- Yehoon Ahn Wins Election to be Class of 2023 Representative - September 15, 2019
story | Dexter Lin, Contributing Reporter
photo | Dexter Lin
After a week of campaigning, Yehoon Ahn ’23 won the election for Class of 2023 Representative in the Student Government Senate with 77 votes, running on a platform of modifying the ‘Green Lunch’ scheme and tackling serious issues on campus, such as reviewing the Latin Honors system and combating sexual misconduct. The election saw 65 ‘no’ votes – a greater number than the votes for the other three candidates combined.
“I think [my victory] had something to do with making time to know people personally. I would try to meet people one-on-one and understand their concerns,” said Ahn. During the election week, he would speak to students individually in the Saga College buttery, shaking hands with them and taking down notes of the concerns they raised.
“I’ve spoken to him, and I feel that he has the qualities of what makes a good leader,” said Roy Lara ’23, who was won over by Yehoon’s efforts during his campaign.
Ahn seems to acknowledge this. “I hope I can be a competent representative for my class. My voter base is diverse, so I will try to find a middle ground to make as many people as possible happy,” he said.
This has not stopped him from running on a particularly controversial policy – modifying the polarizing ‘Green Lunch’ scheme, in which meat-free lunches are served in the Elm Dining Hall on Tuesdays and Thursdays. “The goal for me would be to find a compromise between meat eaters and vegetarians – perhaps by putting meat back on the menu in Elm on Tuesdays and Thursdays,” he said.
Ahn’s proposal has drawn the ire of some students. Ingrid Fredrika Aakerman ’23 said that she is “deeply disappointed” with his stance.
“I don’t understand why he would want to do that, especially in light of the pressing climate change issues. Moving towards a plant based alternative diet is one of the more effective steps towards reducing our impact. Revoking [vegetarian Tuesdays and Thursdays] would destroy the progress in that area,” she said.
Indeed, the vegetarian community in Yale-NUS College had fought long and hard for years to implement one day each week catered to vegans and vegetarians in the school. In a survey conducted by Student Government in 2016, around 69% of respondents supported Meatless Monday dinners to reduce the college’s carbon footprint if they were limited to one dining hall. Green lunches in the Elm Dining Hall were introduced in January 2017 through the joint effort of the Student Government, the Yale-NUS Association for the Protection of Animals from Cruelty, I’dECO and Yale-NUS’ South Asian Society.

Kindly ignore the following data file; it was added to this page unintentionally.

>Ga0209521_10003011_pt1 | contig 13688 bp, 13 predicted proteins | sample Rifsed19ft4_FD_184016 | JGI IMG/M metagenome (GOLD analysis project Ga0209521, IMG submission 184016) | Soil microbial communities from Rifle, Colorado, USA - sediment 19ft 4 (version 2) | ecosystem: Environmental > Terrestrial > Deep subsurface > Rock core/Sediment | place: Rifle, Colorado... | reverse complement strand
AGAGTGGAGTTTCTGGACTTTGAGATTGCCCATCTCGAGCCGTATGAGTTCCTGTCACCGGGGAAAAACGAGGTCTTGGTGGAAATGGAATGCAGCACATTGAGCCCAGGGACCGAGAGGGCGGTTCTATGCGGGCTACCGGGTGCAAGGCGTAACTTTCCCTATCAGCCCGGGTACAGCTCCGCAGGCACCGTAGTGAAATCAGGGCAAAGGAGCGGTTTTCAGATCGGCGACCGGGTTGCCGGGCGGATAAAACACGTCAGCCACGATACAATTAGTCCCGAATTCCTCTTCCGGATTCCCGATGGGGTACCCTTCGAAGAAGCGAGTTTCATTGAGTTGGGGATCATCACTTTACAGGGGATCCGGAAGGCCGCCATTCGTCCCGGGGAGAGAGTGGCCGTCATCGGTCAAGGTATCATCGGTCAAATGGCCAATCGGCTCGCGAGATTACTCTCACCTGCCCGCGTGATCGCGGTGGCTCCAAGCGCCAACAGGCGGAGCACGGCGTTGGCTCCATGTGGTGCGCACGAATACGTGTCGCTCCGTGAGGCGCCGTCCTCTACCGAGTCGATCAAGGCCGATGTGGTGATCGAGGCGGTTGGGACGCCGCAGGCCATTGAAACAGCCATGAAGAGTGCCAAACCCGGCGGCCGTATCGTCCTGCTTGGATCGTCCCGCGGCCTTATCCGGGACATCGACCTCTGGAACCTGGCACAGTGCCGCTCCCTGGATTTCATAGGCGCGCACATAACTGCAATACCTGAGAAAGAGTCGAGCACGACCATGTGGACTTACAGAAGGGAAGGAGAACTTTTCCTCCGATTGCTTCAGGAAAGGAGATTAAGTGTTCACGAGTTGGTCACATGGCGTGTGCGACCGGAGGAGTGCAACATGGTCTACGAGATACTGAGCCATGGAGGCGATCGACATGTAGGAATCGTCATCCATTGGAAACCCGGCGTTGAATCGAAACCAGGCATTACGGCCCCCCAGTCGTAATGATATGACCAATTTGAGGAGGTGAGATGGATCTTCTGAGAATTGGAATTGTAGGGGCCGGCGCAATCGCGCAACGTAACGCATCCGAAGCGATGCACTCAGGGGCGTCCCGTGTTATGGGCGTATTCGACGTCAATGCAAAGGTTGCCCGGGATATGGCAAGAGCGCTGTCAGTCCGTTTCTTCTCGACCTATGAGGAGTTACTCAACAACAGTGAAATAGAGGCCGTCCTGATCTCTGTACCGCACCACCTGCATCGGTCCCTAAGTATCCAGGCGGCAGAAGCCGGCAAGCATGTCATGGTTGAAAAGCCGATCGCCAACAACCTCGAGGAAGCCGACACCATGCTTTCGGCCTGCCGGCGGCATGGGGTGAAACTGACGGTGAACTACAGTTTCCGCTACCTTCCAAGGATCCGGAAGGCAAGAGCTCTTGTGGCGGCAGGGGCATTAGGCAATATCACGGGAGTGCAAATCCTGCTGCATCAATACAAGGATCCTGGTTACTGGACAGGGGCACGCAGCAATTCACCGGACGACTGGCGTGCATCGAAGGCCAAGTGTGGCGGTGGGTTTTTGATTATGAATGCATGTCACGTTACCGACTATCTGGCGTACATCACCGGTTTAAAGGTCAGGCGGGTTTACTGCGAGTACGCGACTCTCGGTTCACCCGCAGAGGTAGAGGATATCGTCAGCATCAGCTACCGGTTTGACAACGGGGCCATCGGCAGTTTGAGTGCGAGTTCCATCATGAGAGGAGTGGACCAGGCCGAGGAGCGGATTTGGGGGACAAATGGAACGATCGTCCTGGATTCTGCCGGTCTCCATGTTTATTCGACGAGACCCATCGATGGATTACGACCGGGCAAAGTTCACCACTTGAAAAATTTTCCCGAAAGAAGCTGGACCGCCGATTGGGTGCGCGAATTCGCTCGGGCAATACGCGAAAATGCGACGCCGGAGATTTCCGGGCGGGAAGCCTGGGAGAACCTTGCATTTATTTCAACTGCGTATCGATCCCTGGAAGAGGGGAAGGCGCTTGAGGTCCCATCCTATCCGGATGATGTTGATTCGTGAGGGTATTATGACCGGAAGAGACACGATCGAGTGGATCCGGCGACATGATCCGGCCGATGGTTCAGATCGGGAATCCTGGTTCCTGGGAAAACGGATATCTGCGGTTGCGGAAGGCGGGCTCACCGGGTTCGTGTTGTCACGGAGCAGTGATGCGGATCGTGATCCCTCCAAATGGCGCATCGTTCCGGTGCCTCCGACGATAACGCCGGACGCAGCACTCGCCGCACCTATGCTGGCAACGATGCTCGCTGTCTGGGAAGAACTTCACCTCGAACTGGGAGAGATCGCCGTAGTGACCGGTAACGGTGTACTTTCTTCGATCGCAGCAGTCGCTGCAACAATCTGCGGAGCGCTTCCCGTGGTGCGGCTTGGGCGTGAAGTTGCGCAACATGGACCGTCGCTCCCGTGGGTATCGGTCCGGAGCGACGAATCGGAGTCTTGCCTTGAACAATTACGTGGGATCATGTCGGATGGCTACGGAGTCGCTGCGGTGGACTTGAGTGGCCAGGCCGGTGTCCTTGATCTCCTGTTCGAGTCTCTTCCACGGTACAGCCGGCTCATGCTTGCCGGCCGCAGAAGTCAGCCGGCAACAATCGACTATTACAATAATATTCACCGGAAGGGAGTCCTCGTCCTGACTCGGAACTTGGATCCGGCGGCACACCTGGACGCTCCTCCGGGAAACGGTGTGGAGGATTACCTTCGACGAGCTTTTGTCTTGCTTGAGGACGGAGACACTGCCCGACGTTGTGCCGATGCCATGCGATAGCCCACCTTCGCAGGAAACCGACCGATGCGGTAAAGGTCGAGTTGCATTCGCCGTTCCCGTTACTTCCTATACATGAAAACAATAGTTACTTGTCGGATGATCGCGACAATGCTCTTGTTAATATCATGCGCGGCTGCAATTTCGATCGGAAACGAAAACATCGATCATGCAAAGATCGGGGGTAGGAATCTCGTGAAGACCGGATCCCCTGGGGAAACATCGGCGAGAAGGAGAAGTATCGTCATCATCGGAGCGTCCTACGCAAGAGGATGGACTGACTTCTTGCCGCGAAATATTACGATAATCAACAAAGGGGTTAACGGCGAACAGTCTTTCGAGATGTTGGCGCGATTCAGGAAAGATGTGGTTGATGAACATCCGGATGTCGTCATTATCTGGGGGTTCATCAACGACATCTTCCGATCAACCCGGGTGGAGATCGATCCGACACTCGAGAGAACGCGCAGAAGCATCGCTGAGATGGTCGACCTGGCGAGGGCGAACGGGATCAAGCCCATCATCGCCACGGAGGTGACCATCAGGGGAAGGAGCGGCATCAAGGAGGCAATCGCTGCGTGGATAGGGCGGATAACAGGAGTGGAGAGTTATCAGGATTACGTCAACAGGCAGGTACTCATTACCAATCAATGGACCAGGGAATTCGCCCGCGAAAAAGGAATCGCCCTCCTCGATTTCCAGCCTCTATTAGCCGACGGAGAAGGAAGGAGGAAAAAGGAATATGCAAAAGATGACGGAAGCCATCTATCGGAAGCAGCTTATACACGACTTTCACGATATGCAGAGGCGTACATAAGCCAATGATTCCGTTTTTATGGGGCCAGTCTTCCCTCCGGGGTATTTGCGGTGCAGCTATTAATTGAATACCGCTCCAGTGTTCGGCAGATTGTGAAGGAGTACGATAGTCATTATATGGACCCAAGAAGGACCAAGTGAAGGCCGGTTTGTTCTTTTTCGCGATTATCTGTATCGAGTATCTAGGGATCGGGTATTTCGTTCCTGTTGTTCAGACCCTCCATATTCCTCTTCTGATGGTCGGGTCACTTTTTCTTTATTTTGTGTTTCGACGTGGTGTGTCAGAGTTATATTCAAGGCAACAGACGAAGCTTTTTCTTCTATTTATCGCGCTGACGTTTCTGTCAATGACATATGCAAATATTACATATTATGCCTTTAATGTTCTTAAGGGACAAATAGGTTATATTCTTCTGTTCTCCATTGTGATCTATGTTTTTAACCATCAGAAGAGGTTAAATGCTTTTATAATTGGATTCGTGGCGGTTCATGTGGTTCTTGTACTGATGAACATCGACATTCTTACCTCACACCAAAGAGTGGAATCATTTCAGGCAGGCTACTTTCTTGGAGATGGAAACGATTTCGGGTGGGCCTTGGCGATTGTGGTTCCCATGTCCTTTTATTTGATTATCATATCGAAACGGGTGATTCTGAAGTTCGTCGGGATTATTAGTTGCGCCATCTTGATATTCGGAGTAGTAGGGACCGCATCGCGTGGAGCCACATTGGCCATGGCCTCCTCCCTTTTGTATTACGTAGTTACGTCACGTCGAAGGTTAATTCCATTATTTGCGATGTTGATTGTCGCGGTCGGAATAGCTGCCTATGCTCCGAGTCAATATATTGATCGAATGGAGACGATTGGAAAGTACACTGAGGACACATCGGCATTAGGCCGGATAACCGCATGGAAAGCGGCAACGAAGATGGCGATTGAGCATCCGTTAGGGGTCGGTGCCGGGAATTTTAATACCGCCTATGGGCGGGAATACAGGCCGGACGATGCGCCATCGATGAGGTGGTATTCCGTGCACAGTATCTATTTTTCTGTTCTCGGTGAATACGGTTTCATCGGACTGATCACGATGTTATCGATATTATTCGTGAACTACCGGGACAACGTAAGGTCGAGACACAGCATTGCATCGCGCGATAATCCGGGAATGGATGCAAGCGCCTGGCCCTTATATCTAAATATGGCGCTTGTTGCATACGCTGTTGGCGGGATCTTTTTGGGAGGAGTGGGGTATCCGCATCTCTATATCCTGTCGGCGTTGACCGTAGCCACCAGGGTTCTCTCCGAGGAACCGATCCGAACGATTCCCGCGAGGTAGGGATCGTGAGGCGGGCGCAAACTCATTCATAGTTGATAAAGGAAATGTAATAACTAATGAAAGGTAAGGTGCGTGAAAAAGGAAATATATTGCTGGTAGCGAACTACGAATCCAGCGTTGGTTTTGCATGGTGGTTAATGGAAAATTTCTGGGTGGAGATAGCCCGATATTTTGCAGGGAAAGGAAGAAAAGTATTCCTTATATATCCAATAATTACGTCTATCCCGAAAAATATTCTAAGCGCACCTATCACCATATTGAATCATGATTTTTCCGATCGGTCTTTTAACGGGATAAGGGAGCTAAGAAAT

As class representative, Ahn will have to bridge the rift between these conflicting factions. “I would love to start a dialogue about this and hear from both sides,” he said.
His other goals include “exerting influence to change the Latin Honors scheme” and “addressing the alarming rate of sexual misconduct in Yale-NUS.” He expanded on his proposed Latin Honors system revamp, saying, “I hope to change [the Latin Honors system] to a grade-based system from a percentile based system, so people still have some incentive to work hard without the insane competition.”
He went on to elaborate about combating sexual misconduct: “[According to a] student services survey, almost 40% reported that sexual assault happens very often, often, or sometimes. That’s pretty alarming. I want to work with the Dean of Students office and ask them if there’s anything student government can do to help raise awareness.”
Despite coming out on top, Ahn wants to adopt the policies of other candidates. In particular, he singles out Harshil Ved ‘23’s policy of pushing Yale-NUS to be more active in the community by doing charity runs. “I think that his idea of planning trips out of campus and into the local communities is a wonderful idea,” Ahn said.
However, with just one senate seat, it is hard to tell if Ahn will be able to exert much influence.
The election saw 65 “No” votes – about 84% of Ahn’s total, representing the student body’s low confidence in any of the candidates to be their Class Representative. Nevertheless, the enthusiasm shown by the Class of 2023 overshadows the paltry turnout for voting for class representative amongst the upper classes – the Class of 2022 and 2020 each fielded only one candidate and no one from the Class of 2021 ran for the position.
Ahn addressed this, saying: “I think perceived legitimacy of Student Government is imperative in keeping students interested. If they think Student Government has the power to sway the administration, they’d be more involved.”
“What I can do as a member of the Senate is to make a real impact and make decisions that reflect the interests of the student body. It’s up to us to establish Student Government’s position in the school,” he said.